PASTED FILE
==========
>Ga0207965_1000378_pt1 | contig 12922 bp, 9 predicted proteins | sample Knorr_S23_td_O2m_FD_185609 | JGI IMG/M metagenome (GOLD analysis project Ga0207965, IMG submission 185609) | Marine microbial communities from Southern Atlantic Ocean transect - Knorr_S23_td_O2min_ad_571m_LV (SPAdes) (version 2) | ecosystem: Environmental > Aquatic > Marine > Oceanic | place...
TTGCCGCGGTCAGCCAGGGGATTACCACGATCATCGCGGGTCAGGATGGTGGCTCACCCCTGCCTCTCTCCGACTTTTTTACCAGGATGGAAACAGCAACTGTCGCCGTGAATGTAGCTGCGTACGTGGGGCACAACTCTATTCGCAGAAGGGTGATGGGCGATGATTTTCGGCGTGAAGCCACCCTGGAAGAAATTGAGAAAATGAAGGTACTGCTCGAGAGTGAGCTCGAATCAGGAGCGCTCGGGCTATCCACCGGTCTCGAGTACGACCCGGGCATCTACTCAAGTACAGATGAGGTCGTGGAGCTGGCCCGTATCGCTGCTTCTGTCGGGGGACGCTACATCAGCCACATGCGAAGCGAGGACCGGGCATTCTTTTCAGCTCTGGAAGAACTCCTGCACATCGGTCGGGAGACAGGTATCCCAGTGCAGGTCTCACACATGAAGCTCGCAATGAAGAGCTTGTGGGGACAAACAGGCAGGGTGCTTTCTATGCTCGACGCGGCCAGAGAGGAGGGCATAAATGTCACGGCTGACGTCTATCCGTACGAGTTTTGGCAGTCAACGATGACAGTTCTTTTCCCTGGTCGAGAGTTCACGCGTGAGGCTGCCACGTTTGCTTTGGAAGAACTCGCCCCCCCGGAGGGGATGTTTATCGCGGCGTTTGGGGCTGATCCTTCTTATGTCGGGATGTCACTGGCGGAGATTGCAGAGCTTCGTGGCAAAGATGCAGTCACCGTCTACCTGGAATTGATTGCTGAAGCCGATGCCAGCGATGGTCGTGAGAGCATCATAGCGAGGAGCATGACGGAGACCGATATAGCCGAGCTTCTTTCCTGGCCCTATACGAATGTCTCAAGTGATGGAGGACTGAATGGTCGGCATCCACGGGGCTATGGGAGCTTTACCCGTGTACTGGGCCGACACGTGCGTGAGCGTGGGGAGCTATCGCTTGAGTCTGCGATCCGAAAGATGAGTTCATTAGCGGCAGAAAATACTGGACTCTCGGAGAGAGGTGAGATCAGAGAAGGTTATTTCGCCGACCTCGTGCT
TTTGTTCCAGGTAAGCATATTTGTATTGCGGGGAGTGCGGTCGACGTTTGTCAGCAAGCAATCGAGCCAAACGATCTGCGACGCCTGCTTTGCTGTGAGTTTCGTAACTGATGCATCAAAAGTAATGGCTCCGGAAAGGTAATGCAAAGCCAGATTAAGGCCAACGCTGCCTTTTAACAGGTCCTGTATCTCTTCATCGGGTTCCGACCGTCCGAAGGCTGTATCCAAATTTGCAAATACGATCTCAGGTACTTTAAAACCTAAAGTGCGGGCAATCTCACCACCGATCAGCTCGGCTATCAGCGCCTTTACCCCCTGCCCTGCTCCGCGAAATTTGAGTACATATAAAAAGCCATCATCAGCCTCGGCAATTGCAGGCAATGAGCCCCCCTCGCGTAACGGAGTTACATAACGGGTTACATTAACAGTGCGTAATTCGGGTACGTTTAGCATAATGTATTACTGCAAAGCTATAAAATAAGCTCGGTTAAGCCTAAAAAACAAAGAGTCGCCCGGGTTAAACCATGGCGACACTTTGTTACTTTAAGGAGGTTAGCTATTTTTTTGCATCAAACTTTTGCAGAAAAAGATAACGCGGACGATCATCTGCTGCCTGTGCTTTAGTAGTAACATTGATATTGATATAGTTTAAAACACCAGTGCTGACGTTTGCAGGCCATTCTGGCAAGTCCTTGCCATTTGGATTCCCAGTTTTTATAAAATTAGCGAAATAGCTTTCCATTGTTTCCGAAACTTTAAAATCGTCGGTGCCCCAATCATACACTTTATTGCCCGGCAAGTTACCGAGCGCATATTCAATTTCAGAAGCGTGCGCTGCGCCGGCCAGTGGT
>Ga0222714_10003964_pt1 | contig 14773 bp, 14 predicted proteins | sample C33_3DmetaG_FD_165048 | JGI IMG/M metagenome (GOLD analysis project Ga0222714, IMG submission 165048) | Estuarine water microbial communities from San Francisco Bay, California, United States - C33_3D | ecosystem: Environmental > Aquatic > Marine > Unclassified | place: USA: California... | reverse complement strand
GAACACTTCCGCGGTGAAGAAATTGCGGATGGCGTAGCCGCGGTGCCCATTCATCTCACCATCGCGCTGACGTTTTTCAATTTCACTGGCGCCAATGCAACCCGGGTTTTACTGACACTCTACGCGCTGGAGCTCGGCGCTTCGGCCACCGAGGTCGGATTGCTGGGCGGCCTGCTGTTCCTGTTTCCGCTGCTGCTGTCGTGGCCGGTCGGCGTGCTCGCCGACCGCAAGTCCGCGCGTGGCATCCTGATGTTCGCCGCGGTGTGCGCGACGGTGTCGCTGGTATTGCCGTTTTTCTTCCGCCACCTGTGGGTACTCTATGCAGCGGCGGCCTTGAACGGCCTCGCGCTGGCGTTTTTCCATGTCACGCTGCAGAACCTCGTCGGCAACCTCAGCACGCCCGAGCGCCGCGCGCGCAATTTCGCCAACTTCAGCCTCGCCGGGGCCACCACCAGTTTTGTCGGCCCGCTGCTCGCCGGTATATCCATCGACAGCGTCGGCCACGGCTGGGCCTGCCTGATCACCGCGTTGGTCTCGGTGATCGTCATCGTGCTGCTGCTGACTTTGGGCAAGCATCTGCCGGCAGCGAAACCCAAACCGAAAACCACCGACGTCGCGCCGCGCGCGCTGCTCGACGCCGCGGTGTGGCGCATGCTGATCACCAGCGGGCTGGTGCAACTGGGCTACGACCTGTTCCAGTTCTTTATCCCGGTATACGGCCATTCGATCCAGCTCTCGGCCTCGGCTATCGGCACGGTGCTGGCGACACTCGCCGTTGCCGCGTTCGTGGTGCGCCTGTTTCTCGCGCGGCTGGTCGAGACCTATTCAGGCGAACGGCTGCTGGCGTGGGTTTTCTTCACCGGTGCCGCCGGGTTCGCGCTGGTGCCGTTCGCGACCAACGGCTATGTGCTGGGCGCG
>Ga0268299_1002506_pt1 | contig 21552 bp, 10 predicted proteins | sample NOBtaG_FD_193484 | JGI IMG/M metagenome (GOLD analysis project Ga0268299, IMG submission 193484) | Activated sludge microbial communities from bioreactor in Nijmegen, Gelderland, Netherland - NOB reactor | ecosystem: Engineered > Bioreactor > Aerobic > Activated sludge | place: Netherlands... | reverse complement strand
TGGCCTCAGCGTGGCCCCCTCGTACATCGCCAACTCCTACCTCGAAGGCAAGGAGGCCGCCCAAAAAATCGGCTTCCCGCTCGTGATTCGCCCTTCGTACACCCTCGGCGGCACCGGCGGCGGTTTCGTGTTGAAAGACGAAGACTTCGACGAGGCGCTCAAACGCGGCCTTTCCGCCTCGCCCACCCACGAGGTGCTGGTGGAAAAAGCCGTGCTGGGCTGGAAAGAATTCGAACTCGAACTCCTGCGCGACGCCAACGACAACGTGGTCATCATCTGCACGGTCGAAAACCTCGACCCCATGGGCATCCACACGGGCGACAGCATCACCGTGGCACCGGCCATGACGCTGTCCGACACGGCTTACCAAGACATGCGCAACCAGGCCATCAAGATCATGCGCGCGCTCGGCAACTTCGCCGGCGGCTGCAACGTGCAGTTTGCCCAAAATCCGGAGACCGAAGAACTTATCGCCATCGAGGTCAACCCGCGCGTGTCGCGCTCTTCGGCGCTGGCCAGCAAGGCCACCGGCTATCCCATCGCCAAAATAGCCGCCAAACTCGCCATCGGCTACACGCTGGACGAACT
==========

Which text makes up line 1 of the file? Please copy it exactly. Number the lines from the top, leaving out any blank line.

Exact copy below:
>Ga0207965_1000378_pt1 | contig 12922 bp, 9 predicted proteins | sample Knorr_S23_td_O2m_FD_185609 | JGI IMG/M metagenome (GOLD analysis project Ga0207965, IMG submission 185609) | Marine microbial communities from Southern Atlantic Ocean transect - Knorr_S23_td_O2min_ad_571m_LV (SPAdes) (version 2) | ecosystem: Environmental > Aquatic > Marine > Oceanic | place...